2

Foley characterizes his role at the press conferences as "talking about the fire" and answering questions from the press. However, it is unclear from the partial transcript of the first press conference whether Foley's comments about the understaffing and underfunding of the Department were prompted by a question from the press or were made on Foley's own initiative. [End Page 3] house and where in the house the fire started. Subsequently, in response to questions from reporters, he again spoke of his frustration that the staffing levels of the Department were inadequate to accomplish the Department's goals. He referred specifically to Proposition 2 ½, Mass. Gen. Laws ch. 59, § 21C, the Massachusetts statute which limits property tax increases by municipalities, and lamented that the proposed overrides to Proposition 2 ½ had been defeated in the Town of Randolph for two years in a row. He said, "I've been asking to replace the fire fighters here in the Town over the last five years and it seems to have fallen on deaf ears." He then said to the reporters, "As many of you are here today you have the resources to bring this information to the public."
Also, at the scene of the fire, Foley objected to the
reduction in the number of firefighters in the Department to Defendant James F. Burgess, Jr., a Randolph Selectman. Burgess asserted in his affidavit that during this exchange, Foley grabbed the draft of a reporter's newspaper article and "shoved [it] forcefully" into Burgess's chest. Foley disputes this allegation, asserting that he "passed the draft to Burgess." Foley also spoke with Defendant Maureen C. Kenney, a Selectwoman of Randolph, at the scene and made reference to the manpower cuts in the Department.
Later that day, Foley called Kenney at her home, and
Kenney criticized him for addressing staffing and budgetary issues [End Page 4] at the scene of the fire, rather than focusing on the victims or the heroism of the firefighters.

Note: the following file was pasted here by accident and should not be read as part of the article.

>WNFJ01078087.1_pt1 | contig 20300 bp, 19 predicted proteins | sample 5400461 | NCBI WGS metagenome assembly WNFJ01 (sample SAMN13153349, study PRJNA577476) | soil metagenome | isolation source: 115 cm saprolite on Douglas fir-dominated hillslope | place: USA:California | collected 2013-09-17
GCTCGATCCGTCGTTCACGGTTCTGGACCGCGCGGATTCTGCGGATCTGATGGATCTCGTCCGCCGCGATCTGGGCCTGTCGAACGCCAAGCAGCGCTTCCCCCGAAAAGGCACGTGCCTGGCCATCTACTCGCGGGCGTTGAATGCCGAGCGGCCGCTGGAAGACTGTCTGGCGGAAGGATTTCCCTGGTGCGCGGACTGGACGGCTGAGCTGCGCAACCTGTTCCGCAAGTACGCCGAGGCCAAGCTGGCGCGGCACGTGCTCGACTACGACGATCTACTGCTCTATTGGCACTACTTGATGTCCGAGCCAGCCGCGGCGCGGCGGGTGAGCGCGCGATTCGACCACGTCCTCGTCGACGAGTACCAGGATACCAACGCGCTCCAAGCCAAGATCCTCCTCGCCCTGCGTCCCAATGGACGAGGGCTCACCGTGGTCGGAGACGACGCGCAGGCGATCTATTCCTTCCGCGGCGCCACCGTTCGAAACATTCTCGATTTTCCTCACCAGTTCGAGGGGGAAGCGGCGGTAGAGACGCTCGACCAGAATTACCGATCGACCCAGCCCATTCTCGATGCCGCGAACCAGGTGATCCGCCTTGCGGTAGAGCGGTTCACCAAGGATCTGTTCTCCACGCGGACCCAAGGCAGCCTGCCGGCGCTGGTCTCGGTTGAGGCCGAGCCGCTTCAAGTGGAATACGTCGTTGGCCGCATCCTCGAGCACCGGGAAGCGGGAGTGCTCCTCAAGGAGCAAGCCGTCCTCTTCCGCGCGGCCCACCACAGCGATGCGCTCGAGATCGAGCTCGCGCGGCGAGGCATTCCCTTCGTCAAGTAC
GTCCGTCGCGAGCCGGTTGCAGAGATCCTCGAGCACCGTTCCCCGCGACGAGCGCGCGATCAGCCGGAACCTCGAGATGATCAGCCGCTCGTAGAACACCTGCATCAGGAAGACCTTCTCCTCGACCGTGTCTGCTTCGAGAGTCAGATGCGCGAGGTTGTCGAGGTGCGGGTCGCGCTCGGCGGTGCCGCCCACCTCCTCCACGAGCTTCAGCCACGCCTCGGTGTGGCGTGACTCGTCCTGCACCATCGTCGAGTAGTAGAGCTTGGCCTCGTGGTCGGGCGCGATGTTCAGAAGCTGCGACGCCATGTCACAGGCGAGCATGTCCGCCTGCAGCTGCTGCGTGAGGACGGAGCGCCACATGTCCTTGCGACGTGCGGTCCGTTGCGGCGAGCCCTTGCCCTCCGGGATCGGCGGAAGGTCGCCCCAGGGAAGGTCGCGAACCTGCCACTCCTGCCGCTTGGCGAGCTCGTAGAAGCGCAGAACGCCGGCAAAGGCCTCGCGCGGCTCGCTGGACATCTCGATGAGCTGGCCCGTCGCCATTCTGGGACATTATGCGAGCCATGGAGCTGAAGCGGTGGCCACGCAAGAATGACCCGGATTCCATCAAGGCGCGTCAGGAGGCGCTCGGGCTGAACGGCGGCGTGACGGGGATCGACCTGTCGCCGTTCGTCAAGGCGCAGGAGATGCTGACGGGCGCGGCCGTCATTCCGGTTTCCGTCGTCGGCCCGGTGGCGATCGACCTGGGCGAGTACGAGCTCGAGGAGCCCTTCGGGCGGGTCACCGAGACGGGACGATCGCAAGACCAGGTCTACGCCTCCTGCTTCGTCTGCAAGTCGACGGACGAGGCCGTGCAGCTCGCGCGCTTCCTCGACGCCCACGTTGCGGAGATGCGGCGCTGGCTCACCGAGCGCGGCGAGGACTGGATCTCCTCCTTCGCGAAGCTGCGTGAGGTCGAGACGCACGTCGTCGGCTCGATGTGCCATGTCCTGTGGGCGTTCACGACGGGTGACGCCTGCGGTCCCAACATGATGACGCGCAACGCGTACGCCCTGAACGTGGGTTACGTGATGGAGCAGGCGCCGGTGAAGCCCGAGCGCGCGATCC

Subsequent to these events, disciplinary charges were
brought against Foley.3 It was alleged that Foley's statements to the media at the scene of the fire "demonstrated a lack of sound judgment and of accuracy" and "were not conducive to the Town's mission of providing effective fire protection services"; that Foley had "initiated inappropriate physical contact" with Burgess; and that Foley "displayed a lack of the demeanor, ability, and independent judgment required for competent command and control" while interacting with Kenney at the scene.
The Town appointed a hearing officer to evaluate the
allegations and determine whether there was cause to discipline Foley. The hearing officer considered testimony and exhibits during a three-day hearing, and on August 27, 2007, issued a report finding that Foley did "initiate inappropriate and unprovoked physical contact" with Burgess and that he made "inappropriate, inaccurate, intemperate, and misleading statements to the news media" at the scene of the May 17, 2007, fire.4 The hearing

3

Though Foley asserts that it was Burgess and Kenney who brought the charges against him, the record does not reveal the origin of the allegations.

4

Regarding the third allegation, the hearing officer concluded that while Foley was, in fact, "emotional" at the scene, "his exhibition of emotions did not impair him from being in command or in tactical control of the fire scene nor was such behavior inappropriate or irregular under those circumstances." [End Page 5] officer recommended that Foley be suspended without compensation for fifteen workdays. On September 10, 2007, the Board of Selectmen voted three-to-two to adopt the hearing officer's recommendation, and Foley was suspended for fifteen consecutive workdays without compensation, commencing on September 17, 2007.